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Tiny tenacious robots snatch bacteria and microplastics out of the water

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Tiny tenacious robots snatch bacteria and microplastics out of the water

Scientists have developed tiny “robots” which appear to be very effective at removing microplastics pollution from water. What’s more, the little bots also target the harmful bacteria that often hitch a ride on the plastic particles.

By definition, microplastics are fragments of plastic smaller than 5 millimeters in diameter.

Found in waterways around the world, they come from a number of sources. These include chunks of floating plastic waste that break down into smaller pieces; products such as toothpaste which contain plastic microbeads; synthetic clothing that sheds fibers while being washed; and car tires that release bits of rubber which make their way into storm sewers.

Researchers are still trying to understand how people’s health may be affected by ingesting the particles in and of themselves. That said, harmful bacteria are often drawn to microplastics, living on or around the particles – and we definitely shouldn’t be eating or drinking those microbes.

That’s where the microrobots come in.

Developed by Prof. Martin Pumera and colleagues at the Czech Republic’s Brno University of Technology, the tiny spherical devices measure just 2.8 micrometers in width. At the heart of each one is a commercially available magnetic Dynabead, typically used in scientific research. Attached to the surface of each of these beads are strands of a positively charged polymer with the catchy name of poly(N-[3-(dimethylamino)propyl]methacrylamide).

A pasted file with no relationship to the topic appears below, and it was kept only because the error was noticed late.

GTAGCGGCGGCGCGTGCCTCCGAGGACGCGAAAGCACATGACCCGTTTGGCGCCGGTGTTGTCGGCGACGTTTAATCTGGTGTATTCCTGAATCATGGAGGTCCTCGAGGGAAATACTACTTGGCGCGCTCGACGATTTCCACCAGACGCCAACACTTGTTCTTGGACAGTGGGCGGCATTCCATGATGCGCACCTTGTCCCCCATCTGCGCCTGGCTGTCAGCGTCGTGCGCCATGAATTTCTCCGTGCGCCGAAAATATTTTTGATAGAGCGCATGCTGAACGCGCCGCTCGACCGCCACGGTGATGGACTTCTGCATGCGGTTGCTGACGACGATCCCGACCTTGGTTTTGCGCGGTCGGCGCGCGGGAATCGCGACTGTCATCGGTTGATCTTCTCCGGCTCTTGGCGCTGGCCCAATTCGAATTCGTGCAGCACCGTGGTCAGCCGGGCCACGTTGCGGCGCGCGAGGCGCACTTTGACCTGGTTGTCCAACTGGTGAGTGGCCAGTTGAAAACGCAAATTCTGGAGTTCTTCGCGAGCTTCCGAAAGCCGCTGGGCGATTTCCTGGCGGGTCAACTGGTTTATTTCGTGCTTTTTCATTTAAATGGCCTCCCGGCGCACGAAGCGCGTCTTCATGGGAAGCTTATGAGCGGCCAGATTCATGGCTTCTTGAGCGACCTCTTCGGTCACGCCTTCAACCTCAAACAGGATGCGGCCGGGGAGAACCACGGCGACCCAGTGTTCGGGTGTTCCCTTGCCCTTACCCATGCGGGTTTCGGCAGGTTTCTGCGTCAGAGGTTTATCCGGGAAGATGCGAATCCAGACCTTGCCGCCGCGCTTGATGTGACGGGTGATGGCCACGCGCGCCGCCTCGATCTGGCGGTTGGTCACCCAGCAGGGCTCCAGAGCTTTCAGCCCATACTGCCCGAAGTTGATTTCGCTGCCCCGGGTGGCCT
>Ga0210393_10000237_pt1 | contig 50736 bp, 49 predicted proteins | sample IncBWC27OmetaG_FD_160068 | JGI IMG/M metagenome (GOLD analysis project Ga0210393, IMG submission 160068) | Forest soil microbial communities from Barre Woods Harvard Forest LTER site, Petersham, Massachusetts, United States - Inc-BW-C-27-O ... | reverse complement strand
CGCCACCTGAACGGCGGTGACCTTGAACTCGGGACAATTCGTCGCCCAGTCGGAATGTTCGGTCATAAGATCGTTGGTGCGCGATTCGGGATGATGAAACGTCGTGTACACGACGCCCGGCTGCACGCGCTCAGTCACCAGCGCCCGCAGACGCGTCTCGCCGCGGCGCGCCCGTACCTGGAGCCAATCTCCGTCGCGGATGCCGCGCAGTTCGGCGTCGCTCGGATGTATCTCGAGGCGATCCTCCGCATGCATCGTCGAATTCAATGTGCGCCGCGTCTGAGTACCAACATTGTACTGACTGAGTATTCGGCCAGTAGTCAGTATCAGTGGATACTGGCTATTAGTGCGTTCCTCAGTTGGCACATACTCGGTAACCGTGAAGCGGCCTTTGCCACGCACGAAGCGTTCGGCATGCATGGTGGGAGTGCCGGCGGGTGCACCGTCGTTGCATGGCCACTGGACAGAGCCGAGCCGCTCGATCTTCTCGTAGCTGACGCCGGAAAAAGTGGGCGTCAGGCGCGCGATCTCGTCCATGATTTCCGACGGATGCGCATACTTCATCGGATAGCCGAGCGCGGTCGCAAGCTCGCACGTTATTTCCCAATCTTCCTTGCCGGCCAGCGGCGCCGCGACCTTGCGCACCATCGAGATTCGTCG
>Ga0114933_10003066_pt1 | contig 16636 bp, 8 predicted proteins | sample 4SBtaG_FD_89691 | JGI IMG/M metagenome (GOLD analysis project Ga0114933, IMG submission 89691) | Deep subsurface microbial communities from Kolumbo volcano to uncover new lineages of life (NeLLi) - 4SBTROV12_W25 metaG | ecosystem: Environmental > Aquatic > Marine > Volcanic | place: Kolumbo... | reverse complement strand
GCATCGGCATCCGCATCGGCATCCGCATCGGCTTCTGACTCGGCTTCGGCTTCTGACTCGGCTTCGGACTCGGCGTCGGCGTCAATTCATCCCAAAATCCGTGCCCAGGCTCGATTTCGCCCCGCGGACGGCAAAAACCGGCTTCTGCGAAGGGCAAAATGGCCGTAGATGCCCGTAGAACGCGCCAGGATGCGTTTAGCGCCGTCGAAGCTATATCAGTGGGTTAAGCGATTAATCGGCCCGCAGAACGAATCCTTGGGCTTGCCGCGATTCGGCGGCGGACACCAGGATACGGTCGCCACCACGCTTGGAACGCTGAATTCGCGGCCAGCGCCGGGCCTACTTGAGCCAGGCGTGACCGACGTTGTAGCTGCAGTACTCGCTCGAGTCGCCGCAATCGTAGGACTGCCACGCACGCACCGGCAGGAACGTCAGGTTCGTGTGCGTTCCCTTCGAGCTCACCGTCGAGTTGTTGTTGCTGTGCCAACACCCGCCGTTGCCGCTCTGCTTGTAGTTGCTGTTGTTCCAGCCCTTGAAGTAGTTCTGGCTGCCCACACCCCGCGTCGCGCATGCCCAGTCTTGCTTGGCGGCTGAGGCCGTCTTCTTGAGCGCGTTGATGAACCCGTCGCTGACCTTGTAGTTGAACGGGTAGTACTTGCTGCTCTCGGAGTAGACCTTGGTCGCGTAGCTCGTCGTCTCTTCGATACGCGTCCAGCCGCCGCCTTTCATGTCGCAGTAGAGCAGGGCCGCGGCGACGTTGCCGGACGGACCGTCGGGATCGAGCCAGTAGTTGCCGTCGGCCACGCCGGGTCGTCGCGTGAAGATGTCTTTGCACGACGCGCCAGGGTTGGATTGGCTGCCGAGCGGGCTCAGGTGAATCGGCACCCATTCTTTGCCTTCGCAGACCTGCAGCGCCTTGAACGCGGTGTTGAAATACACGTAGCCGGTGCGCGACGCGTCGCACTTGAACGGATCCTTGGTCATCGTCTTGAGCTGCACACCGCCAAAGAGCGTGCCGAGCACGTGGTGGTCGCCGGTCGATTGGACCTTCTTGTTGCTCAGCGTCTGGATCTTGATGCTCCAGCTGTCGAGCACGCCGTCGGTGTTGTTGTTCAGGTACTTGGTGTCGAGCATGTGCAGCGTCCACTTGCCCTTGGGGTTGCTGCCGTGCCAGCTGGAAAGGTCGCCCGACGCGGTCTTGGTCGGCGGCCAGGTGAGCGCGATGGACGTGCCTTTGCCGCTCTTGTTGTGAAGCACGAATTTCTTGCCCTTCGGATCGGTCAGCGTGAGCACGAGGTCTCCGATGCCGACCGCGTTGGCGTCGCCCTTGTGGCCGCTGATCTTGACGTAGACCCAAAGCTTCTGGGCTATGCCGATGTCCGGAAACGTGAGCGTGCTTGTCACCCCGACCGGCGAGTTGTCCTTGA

Upon initially being added to a tank of water, the individual robots stay more or less evenly dispersed in the liquid. Once exposed to a rotating magnetic field produced by external coils, however, groups of the bots align themselves with that field, linking up with one another to form flat sheets. Those sheets move through the water, following the direction of the rotating magnetic field.

In lab tests, the scientists put the microrobots in water containing both pneumonia-causing Pseudomonas aeruginosa bacteria and 1-micrometer-wide fluorescent polystyrene beads (the latter playing the role of microplastics). As sheets of the robots made their way through the water, the bacteria and the beads were attracted to and became trapped in the bots’ charged polymer strands.

After 30 minutes of this activity, a magnet was used to remove the microrobots from the water. Ultrasound was then used to detach the microbes and plastics from the bots in a separate vessel, followed by a UV irradiation process to kill the now-concentrated bacteria. The robots could then be reused, albeit at a reduced microbe- and plastic-trapping capacity.

Prof. Pumera tells us that the technology is approximately five to 10 years from entering real-world use. In the time being, you can see the microrobots in action in the video below.

The research is described in a paper that was recently published in the journal ACS Nano.

Water-cleaning beads grab microplastics and bacteria | Headline Science

Source: American Chemical Society

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